Number of students declining in Tibetan schools

The number of students in Tibetan Children’s Village (TCV), an integrated charitable organisation run by the Tibetan government-in-exile, is decreasing.

Number of students declining in Tibetan schools

Tibetan Children’s Village School in Dharamsala. Kamaljeet

Lalit Mohan

The number of students in Tibetan Children’s Village (TCV), an integrated charitable organisation run by the Tibetan government-in-exile, is decreasing. 

Tibetan Children’s Village, Central School for Tibetans (CST), Sambhota Tibetan Schools Society, Tibetan Homes Foundation and The Snow Lion Foundation are some schools run for the children of Tibetans-in-exile.

These schools focus on the preservation of Bhoti language and culture-in-exile. Earlier, children from Tibet and north-eastern states of India used to study at these schools.

Many foreign agencies used to sponsor the education of Tibetan children-in-exile. But now, the number of students in the Tibetan schools is decreasing. The reason cited for this decline is low birth rate, emigration of a large number of Tibetan youths and even the middle-aged due to severe lack of opportunities and sharp decline in new arrivals from Tibet.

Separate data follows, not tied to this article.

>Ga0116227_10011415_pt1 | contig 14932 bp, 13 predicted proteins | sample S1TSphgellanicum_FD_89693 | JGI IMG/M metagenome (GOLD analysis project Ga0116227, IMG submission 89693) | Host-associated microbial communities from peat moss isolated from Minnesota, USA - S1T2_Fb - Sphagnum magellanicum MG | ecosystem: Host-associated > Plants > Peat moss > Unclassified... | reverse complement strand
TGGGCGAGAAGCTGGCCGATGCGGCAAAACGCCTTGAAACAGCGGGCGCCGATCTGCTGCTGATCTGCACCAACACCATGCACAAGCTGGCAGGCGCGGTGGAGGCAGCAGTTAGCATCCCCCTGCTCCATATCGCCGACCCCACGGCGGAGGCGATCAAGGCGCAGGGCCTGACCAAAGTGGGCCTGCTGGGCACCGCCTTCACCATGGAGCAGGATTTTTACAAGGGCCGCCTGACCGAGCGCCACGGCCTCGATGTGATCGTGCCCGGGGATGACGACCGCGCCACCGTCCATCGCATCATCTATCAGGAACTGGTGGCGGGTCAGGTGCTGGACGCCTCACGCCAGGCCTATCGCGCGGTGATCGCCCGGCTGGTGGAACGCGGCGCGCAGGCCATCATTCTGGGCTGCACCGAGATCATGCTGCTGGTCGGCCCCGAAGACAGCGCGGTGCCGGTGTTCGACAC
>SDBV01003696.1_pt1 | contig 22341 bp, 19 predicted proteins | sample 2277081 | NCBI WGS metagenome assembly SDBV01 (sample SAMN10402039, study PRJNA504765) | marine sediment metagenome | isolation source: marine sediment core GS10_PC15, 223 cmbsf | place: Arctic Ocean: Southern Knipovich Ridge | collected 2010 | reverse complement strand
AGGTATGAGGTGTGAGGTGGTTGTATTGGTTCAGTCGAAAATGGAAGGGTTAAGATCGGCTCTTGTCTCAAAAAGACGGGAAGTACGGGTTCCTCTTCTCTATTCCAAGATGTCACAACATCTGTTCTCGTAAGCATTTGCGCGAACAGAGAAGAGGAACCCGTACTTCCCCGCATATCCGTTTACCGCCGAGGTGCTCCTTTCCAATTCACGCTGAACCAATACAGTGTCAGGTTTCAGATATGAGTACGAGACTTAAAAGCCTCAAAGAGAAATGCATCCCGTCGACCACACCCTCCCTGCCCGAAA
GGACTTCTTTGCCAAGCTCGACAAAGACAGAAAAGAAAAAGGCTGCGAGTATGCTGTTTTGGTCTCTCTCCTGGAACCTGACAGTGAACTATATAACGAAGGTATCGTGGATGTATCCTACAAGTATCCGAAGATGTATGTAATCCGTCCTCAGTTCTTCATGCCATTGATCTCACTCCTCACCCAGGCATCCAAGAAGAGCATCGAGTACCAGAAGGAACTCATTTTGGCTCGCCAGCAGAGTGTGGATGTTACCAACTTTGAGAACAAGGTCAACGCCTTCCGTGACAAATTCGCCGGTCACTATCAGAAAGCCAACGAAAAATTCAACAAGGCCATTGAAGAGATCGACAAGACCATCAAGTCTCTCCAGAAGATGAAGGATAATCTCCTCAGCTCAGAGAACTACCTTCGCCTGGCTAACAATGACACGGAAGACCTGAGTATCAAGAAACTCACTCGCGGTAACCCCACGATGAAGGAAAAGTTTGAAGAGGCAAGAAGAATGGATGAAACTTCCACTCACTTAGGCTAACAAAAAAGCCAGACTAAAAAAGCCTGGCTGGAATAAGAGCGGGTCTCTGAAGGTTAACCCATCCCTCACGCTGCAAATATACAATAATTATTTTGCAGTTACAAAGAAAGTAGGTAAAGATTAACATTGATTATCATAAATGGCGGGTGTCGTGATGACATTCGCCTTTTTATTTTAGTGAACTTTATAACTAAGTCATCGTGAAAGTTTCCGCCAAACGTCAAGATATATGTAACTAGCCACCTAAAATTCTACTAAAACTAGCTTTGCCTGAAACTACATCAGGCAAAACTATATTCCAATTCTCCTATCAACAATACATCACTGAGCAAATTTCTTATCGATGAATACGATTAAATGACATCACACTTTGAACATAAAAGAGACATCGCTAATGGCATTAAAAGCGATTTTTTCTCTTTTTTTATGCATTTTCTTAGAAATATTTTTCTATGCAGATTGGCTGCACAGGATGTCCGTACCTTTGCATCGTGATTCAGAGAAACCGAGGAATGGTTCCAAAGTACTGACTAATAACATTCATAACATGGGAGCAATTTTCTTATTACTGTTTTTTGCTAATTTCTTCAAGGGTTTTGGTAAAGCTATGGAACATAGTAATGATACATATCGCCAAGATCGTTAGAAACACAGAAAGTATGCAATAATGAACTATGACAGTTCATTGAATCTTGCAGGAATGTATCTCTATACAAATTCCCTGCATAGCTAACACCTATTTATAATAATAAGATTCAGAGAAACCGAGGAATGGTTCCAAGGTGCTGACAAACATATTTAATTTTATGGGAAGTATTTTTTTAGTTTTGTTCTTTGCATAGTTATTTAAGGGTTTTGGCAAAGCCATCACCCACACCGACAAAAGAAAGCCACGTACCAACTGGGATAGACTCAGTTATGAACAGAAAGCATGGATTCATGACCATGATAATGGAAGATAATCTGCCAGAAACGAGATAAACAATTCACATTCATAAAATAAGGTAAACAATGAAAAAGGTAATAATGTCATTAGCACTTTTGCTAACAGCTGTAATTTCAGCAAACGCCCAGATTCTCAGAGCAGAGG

The Central Tibetan Administration (CTA) organised the seventh Tibetan General Conference on education to take up the challenges posed by the dwindling number of Tibetan students-in-exile.

The three-day conference was held from February 23 to February 25 at the Central Tibetan Administration (CTA) Secretariat conference hall. 

An estimated 250 participants comprising principals, directors, teachers and counsellors from 76 Tibetan schools in Nepal and India reportedly attended the conference. Representatives from weekend schools from five countries in the west also participated.

 The other agendas addressed were how to enhance the caliber of principals and headmasters, ways to improve the basic education policy for Tibetans-in-exile, while adding “secular ethics” to the policy and to change the existing outlook towards vocational education in schools.

CTA president Lobsang Sangay presided over at the inaugural ceremony of the conference as the chief guest, while the speaker of the Tibetan Parliament, the standing committee and other members of the exile administrations and heads of various autonomous bodies of the CTA were also present.

The general conference on education is the largest gathering of teachers and school administrators on the education policy of the Tibetans-in-exile community and is organised by the Department of Education, CTA, once in every five years.

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